|Ph.D Thesis||Department of Biology|
|Supervisor:||Prof. Reiter Yoram|
|Full Thesis text|
Adoptive transfer of antigen-specific T lymphocytes is an attractive form of immunotherapy for haematological malignancies and solid cancers. However, acquiring sufficient numbers of host derived tumor-specific T lymphocytes by selection and expansion is challenging, as these cells may be rare or anergic, and they often have a low affinity to tumor-specific antigens. To overcome this difficulty, the strategy of using engineered T cells has been developed. By cell engineering, tumor-targeting of T cells can be achieved using chimeric receptors, which are based on two common formats composed from different antigen-recognition elements. The first is based on αβTCR genes, drived from T-cell clones that are transferred into the patient's T cells. The second format is based on antibody Fv fragments fused with a cytotoxic T-cell-signaling molecule.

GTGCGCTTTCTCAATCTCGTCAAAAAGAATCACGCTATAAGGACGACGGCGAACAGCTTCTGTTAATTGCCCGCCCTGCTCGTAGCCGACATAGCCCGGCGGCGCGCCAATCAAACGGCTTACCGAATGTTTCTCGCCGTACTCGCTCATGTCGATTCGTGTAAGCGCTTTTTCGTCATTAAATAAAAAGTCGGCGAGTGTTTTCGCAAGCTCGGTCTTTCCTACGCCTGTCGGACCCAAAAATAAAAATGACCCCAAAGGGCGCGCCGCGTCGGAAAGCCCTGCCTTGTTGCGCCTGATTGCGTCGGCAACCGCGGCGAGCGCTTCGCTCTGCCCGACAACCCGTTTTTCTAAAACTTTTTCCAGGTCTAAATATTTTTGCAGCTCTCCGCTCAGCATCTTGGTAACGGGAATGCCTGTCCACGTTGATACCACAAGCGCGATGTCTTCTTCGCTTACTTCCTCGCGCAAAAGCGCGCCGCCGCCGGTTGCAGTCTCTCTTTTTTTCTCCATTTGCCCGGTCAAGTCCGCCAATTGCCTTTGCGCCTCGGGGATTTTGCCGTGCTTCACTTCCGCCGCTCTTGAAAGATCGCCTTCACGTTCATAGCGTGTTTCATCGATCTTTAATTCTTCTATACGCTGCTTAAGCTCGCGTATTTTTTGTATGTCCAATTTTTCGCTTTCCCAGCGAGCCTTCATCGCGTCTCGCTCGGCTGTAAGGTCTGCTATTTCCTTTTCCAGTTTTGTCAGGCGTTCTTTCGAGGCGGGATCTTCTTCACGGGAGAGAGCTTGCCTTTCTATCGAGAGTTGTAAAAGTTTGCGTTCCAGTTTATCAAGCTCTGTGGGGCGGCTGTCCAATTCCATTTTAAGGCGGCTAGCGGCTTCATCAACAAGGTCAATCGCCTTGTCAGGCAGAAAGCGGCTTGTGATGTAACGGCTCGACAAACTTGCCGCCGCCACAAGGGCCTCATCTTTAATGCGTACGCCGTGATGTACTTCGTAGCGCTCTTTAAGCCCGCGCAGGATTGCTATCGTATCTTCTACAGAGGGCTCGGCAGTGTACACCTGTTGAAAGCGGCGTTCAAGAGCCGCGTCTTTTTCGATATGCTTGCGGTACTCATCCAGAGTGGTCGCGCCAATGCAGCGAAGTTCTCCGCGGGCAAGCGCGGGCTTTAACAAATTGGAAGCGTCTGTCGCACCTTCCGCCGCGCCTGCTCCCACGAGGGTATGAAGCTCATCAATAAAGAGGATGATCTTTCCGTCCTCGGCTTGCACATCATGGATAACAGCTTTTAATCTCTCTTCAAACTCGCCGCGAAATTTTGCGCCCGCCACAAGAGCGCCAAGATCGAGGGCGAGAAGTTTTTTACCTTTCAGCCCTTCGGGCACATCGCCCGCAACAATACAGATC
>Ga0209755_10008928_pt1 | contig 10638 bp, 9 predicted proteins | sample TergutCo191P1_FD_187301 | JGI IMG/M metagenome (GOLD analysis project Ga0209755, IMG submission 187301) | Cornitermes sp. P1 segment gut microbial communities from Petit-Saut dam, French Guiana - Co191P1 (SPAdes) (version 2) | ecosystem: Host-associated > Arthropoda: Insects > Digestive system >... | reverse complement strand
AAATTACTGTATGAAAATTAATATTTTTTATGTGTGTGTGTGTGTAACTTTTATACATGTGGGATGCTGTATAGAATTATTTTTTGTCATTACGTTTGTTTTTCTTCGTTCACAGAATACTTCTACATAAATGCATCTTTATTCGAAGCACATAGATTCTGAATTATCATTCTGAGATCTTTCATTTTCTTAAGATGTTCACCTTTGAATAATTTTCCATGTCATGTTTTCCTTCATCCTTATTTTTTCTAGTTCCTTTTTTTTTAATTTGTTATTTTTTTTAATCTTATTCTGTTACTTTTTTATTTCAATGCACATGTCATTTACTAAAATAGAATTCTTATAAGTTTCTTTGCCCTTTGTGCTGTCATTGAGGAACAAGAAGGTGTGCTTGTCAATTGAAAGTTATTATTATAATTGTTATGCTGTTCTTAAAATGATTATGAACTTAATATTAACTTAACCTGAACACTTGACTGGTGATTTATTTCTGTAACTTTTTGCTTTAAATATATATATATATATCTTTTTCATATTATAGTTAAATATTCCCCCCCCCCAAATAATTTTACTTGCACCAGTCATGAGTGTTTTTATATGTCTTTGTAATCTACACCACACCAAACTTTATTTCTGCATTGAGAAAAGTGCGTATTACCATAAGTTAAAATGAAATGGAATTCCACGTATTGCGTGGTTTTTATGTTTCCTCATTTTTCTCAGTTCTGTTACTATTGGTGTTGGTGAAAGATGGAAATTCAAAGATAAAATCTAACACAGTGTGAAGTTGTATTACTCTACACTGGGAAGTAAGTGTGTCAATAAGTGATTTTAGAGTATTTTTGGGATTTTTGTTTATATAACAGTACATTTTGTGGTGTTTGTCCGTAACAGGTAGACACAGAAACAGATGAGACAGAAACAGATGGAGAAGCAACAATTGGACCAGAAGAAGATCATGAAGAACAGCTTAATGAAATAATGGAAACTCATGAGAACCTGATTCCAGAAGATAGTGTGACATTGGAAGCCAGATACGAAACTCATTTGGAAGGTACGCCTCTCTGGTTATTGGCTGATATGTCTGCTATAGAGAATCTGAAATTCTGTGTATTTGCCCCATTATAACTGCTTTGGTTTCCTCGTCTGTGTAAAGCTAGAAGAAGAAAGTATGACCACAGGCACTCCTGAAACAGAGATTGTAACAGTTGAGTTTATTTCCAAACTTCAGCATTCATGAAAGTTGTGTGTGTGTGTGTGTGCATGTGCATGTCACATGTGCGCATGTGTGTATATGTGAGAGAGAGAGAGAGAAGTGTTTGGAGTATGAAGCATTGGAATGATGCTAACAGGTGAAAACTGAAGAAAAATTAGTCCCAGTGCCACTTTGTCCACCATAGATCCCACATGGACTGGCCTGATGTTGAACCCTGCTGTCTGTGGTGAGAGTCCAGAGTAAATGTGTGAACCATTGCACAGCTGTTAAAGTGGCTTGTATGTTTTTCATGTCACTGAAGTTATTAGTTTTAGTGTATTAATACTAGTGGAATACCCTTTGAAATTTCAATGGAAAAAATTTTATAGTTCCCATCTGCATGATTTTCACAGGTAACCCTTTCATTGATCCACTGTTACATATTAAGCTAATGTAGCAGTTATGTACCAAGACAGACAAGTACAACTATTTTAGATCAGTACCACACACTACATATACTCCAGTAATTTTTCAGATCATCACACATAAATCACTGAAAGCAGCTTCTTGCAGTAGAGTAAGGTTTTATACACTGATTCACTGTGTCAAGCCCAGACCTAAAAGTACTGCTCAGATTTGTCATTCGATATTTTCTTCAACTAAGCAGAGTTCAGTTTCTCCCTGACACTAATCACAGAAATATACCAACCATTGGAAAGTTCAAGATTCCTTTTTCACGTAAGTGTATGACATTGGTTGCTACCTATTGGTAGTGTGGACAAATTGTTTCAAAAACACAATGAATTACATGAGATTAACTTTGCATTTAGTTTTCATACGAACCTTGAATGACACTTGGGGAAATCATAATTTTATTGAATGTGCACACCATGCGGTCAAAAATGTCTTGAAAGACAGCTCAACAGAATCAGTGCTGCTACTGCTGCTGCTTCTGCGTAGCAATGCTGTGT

In the past decade, our laboratory isolated antibodies that recognize MHC-peptide complexes. Such TCR-like antibodies exhibit both the binding properties and kinetics of antibodies (e.g., high affinity), and mimic the specificity of TCRs. In the study presented here, we isolated TCR-like antibodies, termed F2 and F3, which recognize HLA-A2-WT1Db126 complexes with an affinity of 400 nM and 30 nM, respectively. Using these TCR-like antibodies, we generated chimeric receptors by fusing the scFv form of the antibody with a cytotoxic T-cell-signaling molecule. By transduction of these chimeric receptors into primary T cells, we were able to generate T cells that recognize HLA-A2-WTDb126 complexes with different affinities. A retroviral vector containing αβTCR genes directed against HLA-A2-WTDb126 complexes (Hans Stauss et al.) was used as a comparison for low-affinity T cells, which represents the T cells' physiological binding affinity.
The study revealed that increased T-cell receptor binding affinity affected the receptor's ability to maintain its specificity and resulted in a leakage in the receptor's discrimination ability, i.e., cross reactivity to HLA-A2 complexes presenting irrelevant peptides.